The study, released today, concludes that the long-term cost target used by many carmakers in planning their future fleets of electric cars $250 per kilowatt-hour (kWh) is unlikely to be achieved unless there is a major breakthrough in battery chemistry that substantially increases the energy a battery can store without significantly increasing the cost of either battery materials or the manufacturing process.
"Given current technology options, we see substantial challenges to achieving this goal by 2020," said Xavier Mosquet, Detroit-based leader of BCG’s global automotive practice and a coauthor of the study. "For years, people have been saying that one of the keys to reducing our dependency on fossil fuels is the electrification of the vehicle fleet. The reality is, electric-car batteries are both too expensive and too technologically limited for this to happen in the foreseeable future."
Most electric cars in the new decade will use lithium-ion batteries, which are lighter and more powerful than the nickel-metal hydride (NiMH) batteries used today in hybrids like the Toyota Prius. Citing the current cost of similar lithium-ion batteries used in consumer electronics (about $250 to $400 per kWh), many original-equipment manufacturers (OEMs) hope that the cost of an automotive lithium-ion battery pack will fall from its current price of between $1,000 and $1,200 per kWh to between $250 and $500 per kWh at scaled production. BCG, however, points out that consumer batteries are simpler than car batteries and must meet significantly less demanding requirements, especially regarding safety and life span. So actual battery costs will likely be higher than what carmakers predict.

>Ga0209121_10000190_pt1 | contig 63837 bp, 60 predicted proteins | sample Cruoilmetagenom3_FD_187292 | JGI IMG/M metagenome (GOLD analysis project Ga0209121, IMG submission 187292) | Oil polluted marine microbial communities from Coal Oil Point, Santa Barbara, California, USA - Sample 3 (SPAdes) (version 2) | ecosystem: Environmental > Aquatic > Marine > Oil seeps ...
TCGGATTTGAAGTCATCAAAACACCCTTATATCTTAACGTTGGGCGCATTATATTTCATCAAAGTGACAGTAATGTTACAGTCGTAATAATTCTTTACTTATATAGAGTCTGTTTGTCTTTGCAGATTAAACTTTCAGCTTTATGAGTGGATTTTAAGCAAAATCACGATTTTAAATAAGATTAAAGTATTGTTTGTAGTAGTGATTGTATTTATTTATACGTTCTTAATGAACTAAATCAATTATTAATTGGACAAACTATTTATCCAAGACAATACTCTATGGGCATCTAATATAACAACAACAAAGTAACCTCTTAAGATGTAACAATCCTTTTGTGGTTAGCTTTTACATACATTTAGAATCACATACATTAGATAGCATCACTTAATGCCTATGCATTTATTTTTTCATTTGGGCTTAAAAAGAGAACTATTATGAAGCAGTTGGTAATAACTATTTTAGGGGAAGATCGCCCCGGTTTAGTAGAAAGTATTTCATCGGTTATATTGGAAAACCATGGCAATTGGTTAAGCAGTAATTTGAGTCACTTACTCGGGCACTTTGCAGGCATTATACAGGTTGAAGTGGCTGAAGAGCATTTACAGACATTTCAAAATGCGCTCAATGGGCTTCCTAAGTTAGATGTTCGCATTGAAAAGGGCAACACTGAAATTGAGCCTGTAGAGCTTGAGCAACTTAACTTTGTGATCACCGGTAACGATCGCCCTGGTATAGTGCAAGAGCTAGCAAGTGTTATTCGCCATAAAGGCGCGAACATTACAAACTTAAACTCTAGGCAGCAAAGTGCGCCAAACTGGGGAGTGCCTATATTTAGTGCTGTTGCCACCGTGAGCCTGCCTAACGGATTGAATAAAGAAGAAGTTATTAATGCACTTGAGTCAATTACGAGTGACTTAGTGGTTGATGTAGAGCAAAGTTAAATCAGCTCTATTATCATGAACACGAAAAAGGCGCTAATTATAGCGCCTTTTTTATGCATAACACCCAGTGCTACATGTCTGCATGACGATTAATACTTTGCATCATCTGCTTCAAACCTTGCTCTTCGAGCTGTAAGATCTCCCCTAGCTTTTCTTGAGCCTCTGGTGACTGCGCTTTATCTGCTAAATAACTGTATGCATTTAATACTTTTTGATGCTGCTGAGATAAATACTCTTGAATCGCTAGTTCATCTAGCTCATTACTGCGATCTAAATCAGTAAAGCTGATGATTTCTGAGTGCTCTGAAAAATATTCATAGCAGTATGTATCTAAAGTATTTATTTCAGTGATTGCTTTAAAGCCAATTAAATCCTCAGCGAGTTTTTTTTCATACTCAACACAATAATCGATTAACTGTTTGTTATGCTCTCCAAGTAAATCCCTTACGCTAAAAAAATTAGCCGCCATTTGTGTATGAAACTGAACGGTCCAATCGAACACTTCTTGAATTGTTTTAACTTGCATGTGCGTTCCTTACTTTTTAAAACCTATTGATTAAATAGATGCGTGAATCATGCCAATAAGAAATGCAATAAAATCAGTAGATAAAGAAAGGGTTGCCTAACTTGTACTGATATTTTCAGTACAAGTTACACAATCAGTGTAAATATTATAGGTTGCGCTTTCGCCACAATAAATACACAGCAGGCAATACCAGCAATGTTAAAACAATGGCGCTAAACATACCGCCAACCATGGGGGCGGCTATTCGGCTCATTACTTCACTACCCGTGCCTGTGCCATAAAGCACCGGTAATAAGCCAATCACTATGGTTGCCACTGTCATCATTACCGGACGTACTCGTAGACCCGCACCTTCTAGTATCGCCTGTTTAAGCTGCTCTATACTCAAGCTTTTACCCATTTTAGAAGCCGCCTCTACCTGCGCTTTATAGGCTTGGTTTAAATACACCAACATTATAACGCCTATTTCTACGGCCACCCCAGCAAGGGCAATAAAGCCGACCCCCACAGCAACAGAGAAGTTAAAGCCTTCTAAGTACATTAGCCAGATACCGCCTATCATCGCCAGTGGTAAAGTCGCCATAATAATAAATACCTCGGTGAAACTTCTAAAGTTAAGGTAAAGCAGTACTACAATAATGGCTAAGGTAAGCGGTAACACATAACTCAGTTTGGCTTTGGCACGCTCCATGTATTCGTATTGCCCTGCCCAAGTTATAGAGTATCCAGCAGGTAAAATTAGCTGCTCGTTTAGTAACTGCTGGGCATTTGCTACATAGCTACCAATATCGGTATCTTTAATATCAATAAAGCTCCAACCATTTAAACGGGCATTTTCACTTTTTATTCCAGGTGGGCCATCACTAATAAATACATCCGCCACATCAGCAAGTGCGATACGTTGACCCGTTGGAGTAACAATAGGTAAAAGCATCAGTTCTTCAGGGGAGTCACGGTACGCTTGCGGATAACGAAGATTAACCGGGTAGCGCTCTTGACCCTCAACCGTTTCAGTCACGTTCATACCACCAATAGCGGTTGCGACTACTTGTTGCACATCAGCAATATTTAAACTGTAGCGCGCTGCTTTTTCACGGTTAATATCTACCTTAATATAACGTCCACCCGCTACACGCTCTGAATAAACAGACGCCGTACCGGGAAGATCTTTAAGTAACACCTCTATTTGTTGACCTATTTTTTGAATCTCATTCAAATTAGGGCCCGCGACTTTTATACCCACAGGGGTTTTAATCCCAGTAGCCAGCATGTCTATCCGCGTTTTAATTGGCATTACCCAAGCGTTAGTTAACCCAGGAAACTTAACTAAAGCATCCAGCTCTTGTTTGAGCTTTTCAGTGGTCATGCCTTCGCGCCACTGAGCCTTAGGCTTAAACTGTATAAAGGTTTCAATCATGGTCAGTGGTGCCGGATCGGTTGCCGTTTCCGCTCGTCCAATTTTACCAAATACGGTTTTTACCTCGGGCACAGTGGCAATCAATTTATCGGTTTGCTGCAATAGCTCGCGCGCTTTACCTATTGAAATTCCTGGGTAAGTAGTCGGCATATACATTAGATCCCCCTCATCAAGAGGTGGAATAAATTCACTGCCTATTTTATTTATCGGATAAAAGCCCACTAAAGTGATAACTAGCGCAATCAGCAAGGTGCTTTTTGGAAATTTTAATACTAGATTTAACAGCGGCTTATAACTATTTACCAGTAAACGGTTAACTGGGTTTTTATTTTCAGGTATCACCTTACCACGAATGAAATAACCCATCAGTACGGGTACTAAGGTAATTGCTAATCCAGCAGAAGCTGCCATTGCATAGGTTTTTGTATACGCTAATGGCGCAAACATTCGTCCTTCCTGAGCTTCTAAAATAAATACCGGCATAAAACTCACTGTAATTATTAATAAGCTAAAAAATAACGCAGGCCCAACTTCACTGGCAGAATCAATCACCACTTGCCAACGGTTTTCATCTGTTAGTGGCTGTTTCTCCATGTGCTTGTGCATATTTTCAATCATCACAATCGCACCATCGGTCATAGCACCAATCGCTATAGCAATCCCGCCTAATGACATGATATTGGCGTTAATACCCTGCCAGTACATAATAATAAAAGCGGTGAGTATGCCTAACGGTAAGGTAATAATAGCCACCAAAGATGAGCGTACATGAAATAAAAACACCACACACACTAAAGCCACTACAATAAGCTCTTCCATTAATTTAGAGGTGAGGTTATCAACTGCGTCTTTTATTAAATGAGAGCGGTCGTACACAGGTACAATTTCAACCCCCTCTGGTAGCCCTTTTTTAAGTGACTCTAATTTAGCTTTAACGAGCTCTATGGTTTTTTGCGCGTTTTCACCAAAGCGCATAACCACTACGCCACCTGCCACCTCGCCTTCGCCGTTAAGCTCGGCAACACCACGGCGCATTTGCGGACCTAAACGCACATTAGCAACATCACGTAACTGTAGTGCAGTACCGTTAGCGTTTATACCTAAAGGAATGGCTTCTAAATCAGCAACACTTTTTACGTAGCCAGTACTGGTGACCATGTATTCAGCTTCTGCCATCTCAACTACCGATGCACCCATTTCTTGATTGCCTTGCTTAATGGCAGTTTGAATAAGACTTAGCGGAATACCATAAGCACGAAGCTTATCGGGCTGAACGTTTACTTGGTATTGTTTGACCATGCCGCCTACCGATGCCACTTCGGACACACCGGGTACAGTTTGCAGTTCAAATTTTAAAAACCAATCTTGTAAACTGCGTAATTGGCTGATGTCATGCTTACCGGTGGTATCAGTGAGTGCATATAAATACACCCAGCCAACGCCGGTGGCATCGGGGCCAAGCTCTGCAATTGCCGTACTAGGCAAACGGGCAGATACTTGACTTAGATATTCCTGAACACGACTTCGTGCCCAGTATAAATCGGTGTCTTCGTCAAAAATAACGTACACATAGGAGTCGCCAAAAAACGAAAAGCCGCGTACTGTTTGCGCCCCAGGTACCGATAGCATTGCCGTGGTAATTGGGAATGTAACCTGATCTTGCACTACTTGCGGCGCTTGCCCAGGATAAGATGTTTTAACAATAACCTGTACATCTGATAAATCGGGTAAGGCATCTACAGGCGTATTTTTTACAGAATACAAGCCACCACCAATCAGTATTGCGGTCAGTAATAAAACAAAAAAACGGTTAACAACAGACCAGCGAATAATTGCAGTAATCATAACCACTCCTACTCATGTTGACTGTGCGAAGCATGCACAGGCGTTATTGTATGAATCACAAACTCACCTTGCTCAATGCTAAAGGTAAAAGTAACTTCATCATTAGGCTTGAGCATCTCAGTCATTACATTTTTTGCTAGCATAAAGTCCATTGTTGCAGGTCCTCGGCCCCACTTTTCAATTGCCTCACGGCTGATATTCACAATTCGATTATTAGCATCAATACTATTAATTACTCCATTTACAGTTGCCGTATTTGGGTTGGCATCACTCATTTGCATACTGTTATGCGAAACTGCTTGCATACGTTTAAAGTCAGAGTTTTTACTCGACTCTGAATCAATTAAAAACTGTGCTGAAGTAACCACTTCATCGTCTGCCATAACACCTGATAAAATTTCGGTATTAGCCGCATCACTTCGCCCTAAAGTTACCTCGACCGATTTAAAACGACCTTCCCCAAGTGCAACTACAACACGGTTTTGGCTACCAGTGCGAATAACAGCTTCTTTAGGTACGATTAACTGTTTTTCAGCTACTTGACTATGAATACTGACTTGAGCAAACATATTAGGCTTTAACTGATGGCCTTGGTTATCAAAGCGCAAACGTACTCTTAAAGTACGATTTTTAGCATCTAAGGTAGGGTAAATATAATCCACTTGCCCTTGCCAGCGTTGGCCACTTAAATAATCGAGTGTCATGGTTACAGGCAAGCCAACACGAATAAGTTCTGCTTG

Despite this cost challenge, the report projects steady growth for electric cars and batteries. Electric cars include mild and full hybrids (like the early Toyota Prius and 2010 Ford Fusion, respectively), which combine an internal combustion engine (ICE) power train with supplementary electric motors to run the car at idle and low speeds; plug-in hybrids and range-extended electric vehicles (such as the next-generation Prius and General Motors’ Chevrolet Volt, respectively), which combine electric motors with a supplementary ICE to run the motors after the batteries have been depleted; and fully electric vehicles (like the Mitsubishi i MiEV and upcoming Nissan Leaf), which can only be recharged by plugging into the power grid.
Under the most likely scenario of the industry’s evolution, BCG estimates that 26 percent of the new cars sold in 2020 in the major developed markets (China, Japan, the United States, and Western Europe)?or approximately 14 million cars?will have electric or hybrid power trains. That same year, the market for electric-car batteries in those regions will reach $25 billion.
"This burgeoning market will be about triple the size of today’s entire lithium-ion-battery market for consumer applications such as laptop computers and cell phones," said Mosquet, noting that the forecast applies to all the components sold to OEMs for battery packs.